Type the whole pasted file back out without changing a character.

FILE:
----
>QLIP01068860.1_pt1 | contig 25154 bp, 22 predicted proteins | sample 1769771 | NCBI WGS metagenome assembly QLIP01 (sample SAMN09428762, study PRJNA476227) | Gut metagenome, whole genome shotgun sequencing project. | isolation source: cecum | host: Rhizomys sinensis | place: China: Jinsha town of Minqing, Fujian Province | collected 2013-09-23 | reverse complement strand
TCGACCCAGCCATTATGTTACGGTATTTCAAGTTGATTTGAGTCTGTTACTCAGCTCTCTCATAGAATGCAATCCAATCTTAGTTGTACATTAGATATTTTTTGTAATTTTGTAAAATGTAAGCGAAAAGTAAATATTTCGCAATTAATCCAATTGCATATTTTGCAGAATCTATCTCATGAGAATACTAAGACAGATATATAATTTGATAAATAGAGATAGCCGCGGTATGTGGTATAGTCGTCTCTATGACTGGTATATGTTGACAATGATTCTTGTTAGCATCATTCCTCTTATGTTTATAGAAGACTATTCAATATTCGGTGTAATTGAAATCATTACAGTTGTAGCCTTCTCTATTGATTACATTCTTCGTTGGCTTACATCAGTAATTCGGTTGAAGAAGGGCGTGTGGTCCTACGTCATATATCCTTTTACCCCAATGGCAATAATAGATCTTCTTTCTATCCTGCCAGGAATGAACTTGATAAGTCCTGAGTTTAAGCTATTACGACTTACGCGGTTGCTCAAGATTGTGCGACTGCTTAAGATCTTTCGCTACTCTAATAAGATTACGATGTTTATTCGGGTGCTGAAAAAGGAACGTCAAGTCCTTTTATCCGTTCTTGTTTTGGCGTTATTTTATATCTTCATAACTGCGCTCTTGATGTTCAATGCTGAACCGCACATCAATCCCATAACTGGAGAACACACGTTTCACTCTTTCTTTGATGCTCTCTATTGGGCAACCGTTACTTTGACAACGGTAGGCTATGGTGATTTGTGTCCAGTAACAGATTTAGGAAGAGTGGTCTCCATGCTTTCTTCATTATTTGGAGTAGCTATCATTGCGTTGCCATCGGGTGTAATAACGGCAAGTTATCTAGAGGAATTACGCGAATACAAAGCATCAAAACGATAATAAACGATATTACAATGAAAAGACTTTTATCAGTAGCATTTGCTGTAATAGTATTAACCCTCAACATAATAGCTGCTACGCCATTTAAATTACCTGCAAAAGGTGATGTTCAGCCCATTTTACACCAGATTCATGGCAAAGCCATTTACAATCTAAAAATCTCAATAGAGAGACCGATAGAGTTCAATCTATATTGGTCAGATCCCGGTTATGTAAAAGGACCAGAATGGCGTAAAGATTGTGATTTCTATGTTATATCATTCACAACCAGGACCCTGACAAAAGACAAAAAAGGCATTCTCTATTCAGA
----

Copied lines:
>QLIP01068860.1_pt1 | contig 25154 bp, 22 predicted proteins | sample 1769771 | NCBI WGS metagenome assembly QLIP01 (sample SAMN09428762, study PRJNA476227) | Gut metagenome, whole genome shotgun sequencing project. | isolation source: cecum | host: Rhizomys sinensis | place: China: Jinsha town of Minqing, Fujian Province | collected 2013-09-23 | reverse complement strand
TCGACCCAGCCATTATGTTACGGTATTTCAAGTTGATTTGAGTCTGTTACTCAGCTCTCTCATAGAATGCAATCCAATCTTAGTTGTACATTAGATATTTTTTGTAATTTTGTAAAATGTAAGCGAAAAGTAAATATTTCGCAATTAATCCAATTGCATATTTTGCAGAATCTATCTCATGAGAATACTAAGACAGATATATAATTTGATAAATAGAGATAGCCGCGGTATGTGGTATAGTCGTCTCTATGACTGGTATATGTTGACAATGATTCTTGTTAGCATCATTCCTCTTATGTTTATAGAAGACTATTCAATATTCGGTGTAATTGAAATCATTACAGTTGTAGCCTTCTCTATTGATTACATTCTTCGTTGGCTTACATCAGTAATTCGGTTGAAGAAGGGCGTGTGGTCCTACGTCATATATCCTTTTACCCCAATGGCAATAATAGATCTTCTTTCTATCCTGCCAGGAATGAACTTGATAAGTCCTGAGTTTAAGCTATTACGACTTACGCGGTTGCTCAAGATTGTGCGACTGCTTAAGATCTTTCGCTACTCTAATAAGATTACGATGTTTATTCGGGTGCTGAAAAAGGAACGTCAAGTCCTTTTATCCGTTCTTGTTTTGGCGTTATTTTATATCTTCATAACTGCGCTCTTGATGTTCAATGCTGAACCGCACATCAATCCCATAACTGGAGAACACACGTTTCACTCTTTCTTTGATGCTCTCTATTGGGCAACCGTTACTTTGACAACGGTAGGCTATGGTGATTTGTGTCCAGTAACAGATTTAGGAAGAGTGGTCTCCATGCTTTCTTCATTATTTGGAGTAGCTATCATTGCGTTGCCATCGGGTGTAATAACGGCAAGTTATCTAGAGGAATTACGCGAATACAAAGCATCAAAACGATAATAAACGATATTACAATGAAAAGACTTTTATCAGTAGCATTTGCTGTAATAGTATTAACCCTCAACATAATAGCTGCTACGCCATTTAAATTACCTGCAAAAGGTGATGTTCAGCCCATTTTACACCAGATTCATGGCAAAGCCATTTACAATCTAAAAATCTCAATAGAGAGACCGATAGAGTTCAATCTATATTGGTCAGATCCCGGTTATGTAAAAGGACCAGAATGGCGTAAAGATTGTGATTTCTATGTTATATCATTCACAACCAGGACCCTGACAAAAGACAAAAAAGGCATTCTCTATTCAGA